Dubai: The dawn after the down – that’s the story that has come into sharp focus as UAE residents, like the rest of the world, heaved a sigh of relief after their lifelines were restored in the early hours of today.
“It’s the biggest wake up call,” said Dr Rima Sabban, Dubai-based sociologist and associate professor of sociology at Zayed University.
Speaking to Gulf News to make sense of the chaos that the community was thrown into when Facebook and its social media apps WhatsApp and Instagram suffered a major global outage on Monday night, she said the six hours of disruption were enough to yield lessons for a lifetime.
“Watch your dependencies and find your inner balance, that’s what last night taught us,” she said.
Never mind the losses worth billions of dollars that businesses suffered, last night’s outage also lay bare the sheer fragility of our social - and work - fabric. The stakes were high as people found themselves fidgety, vulnerable and helpless, even though there were alternate routes to entertain themselves or get in touch with people if they wanted.
Creatures of habit
Many were on the edge as it felt like the instant access to their comforting worlds had suddenly been blocked.
“As creatures of habit, we could not deal with the situation. The communication void was real as people are so used to browsing through the social media, sending and receiving messages,” said Dr Sabban, adding, “It boiled down to sheer addiction in some cases."
Residents that Gulf News spoke to shared their frustrations.
Syrian expat Ghassan Al Khabaz, 21, who is final year university student, said: “At first, I was worried that it was only my phone that was not working. And so I went to Twitter and Reddit to check on news of the media outage.
"I had to make calls to coordinate with my friends. I also used SMS to text my friends. It felt like going backwards, having to SMS rather than WhatsApp.”
Dubai-based Maria, 36, a Filipina accountant, who spends a lot of her free time chatting with friends and family on WhatsApp, said, “It was very annoying as a group of us friends on our school WhatsApp group were finally tying up a holiday plan when the outage happened. We were so charged about it. By the time we reconnected in the morning, the whole plan had fizzled out.”
She said she usually goes through Facebook and Instagram after dinner, but yesterday she could not do that either. “It was quite an empty feeling with nothing to do.”
For most residents, compulsions at work compounded the personal stress.
South African expatriate Lizan Gray, 29, an account manager for a public relations firm, was in the middle of a big event.
“It was critical to be in touch with people for all the coordination. I had to make several calls instead. I just kept running back and forth to communicate with people. WhatsApp is so convenient and when it is disrupted, it can cause a major issue.”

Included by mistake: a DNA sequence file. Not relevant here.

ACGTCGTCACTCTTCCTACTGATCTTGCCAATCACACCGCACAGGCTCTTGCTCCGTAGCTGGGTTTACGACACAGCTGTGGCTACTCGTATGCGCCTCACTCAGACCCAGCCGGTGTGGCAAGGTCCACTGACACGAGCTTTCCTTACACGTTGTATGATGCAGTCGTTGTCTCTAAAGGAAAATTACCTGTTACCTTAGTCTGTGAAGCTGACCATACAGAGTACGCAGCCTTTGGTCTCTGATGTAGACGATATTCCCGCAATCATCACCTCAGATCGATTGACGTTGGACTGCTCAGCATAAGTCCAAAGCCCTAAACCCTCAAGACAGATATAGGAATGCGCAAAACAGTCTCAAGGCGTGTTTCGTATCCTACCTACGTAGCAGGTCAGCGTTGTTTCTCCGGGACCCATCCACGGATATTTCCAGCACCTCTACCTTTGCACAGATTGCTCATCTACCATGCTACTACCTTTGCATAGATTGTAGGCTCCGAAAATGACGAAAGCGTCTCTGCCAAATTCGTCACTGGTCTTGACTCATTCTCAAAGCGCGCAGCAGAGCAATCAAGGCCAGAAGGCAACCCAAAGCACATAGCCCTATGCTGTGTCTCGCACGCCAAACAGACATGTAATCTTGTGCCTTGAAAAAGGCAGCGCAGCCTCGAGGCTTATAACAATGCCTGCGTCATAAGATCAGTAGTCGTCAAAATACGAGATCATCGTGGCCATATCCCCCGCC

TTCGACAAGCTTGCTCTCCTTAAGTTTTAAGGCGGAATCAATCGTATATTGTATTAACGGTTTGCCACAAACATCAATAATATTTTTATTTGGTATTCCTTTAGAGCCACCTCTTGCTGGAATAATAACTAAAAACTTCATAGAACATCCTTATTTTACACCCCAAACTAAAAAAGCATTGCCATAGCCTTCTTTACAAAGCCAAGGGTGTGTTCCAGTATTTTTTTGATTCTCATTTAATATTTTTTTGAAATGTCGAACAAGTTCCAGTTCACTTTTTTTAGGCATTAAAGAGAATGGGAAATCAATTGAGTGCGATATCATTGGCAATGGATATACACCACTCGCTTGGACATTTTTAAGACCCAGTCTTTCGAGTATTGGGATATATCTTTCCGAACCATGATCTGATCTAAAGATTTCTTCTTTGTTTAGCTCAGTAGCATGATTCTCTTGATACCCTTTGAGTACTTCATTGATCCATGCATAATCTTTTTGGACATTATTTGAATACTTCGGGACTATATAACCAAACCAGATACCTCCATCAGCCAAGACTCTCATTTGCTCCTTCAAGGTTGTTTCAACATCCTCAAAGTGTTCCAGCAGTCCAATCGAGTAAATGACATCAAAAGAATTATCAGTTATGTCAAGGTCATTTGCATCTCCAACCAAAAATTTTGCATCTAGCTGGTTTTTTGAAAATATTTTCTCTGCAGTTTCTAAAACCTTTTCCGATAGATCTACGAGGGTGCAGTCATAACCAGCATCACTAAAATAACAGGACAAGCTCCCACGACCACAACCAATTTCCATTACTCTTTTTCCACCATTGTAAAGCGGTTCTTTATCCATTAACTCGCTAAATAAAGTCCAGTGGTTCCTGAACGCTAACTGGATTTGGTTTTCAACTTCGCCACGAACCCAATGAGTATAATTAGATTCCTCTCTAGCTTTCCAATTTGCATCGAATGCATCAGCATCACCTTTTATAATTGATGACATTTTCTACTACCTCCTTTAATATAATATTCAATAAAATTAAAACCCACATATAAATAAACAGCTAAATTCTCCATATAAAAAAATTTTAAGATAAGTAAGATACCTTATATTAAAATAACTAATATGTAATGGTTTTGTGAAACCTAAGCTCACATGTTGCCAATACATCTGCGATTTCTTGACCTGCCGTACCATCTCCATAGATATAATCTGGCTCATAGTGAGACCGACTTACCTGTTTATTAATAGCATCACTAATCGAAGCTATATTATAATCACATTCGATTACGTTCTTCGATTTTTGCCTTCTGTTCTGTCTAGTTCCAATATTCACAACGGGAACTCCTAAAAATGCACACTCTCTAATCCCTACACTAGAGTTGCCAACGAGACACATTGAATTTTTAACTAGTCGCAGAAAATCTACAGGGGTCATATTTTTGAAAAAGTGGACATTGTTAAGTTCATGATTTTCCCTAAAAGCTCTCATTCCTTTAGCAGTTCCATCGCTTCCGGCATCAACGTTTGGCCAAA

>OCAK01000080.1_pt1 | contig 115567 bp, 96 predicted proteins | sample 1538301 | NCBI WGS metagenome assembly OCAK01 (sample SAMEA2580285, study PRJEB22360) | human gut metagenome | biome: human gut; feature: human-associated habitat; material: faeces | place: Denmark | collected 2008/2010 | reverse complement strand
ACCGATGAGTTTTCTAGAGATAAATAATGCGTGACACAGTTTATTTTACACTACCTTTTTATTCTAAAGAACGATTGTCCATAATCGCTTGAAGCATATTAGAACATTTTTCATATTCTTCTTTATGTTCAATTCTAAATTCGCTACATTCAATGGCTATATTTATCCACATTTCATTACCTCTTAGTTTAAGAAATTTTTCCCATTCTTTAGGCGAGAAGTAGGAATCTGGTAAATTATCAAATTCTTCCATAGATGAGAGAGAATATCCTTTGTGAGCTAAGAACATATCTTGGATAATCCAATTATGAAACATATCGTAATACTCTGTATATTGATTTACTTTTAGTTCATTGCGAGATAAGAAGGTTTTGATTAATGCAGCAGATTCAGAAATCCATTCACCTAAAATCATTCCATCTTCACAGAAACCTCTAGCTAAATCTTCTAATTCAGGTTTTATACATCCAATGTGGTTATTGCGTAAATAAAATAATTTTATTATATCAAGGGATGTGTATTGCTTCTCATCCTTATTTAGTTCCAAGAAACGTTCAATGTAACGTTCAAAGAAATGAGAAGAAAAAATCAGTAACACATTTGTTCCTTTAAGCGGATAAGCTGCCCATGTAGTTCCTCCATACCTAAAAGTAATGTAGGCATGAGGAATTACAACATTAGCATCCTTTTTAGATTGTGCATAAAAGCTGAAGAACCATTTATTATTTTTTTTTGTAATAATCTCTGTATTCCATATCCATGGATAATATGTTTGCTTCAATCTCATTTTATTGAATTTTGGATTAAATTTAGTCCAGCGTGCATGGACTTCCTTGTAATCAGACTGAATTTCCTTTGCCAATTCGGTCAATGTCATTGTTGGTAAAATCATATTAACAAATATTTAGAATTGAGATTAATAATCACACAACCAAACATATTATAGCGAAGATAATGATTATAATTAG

Amit, a senior public relations executive in Dubai, said, “I usually coordinate with my team on WhatsApp. But yesterday was extremely challenging because there was so much to be done and our group communication was lost. The work pressure stressed me out personally. It was one long and crazy night.”
Entrepreneur Asad Haque, 55, said: “The fact that Facebook, Instagram and WhatsApp all experienced significant issues for around six hours was a major event for many users, including me.
"As an entrepreneur and Information Communication Technology expert, I was unable to send digital quotations, pricing and product information to our customers as our key communication channels were blocked. The leads we get on social media were negatively impacted as well.”
He said, “Personally too, I felt very handicapped without access to social media.”
Coming to terms with the situation
Siberian expatriate Yuliya Kraemer, 32, a sales consultant with a realty firm in Dubai, said she is addicted to WhatsApp thanks to her demanding work.
“It was frustrating as I was in the middle of various deals. I was coordinating many things with customers and other stakeholders."
"When WhatsApp crashed, it came as a blow to me. After sometime I took the opportunity to spend some time by myself. I took a nice bubble bath, put my daughter to sleep and crashed out.”
Indian expat Dwayne D’Souza, 20, who works as a social media coordinator for a marketing company, said, “I had just posted something online and I wanted to check the message and see the response. But unfortunately I could not do it. It was rather frustrating.”
But luckily for D’Souza, he said when he realised that it would take time for the connections to be restored, he just went to play football with his friends.
While few found that “inner balance” that Dr Sabban referred to, others just let the night pass.
Dr M. Thenral, Specialist Psychiatrist, Aster Clinic, put it in perspective. “Staying away from social media is next to impossible but is also not always necessary. The benefits of reducing our usage are huge.”
She said the first step is to track the usage and be accountable.
“Surprisingly, that is when we come to know the real time we spend online. The next step is to analyse our habits and set realistic goals to reduce the usage, instead of a ‘cold turkey’.”
How to manage social media time
Declutter your device: Delete what is not absolutely essential
Replace informational junk with a well-balanced, curated menu
Turn off notifications and unsubscribe from channels that you don’t need
Avoid going to social media first thing in the morning. Start your day with a workout or prayer instead.
At night too, avoid the social media. Spend time with family or develop a hobby.
Check in with friends and family personally in a non-digital way.
Allocate a no-gadget space and time when you meet them.
Plan a week with various activities, not involving social media.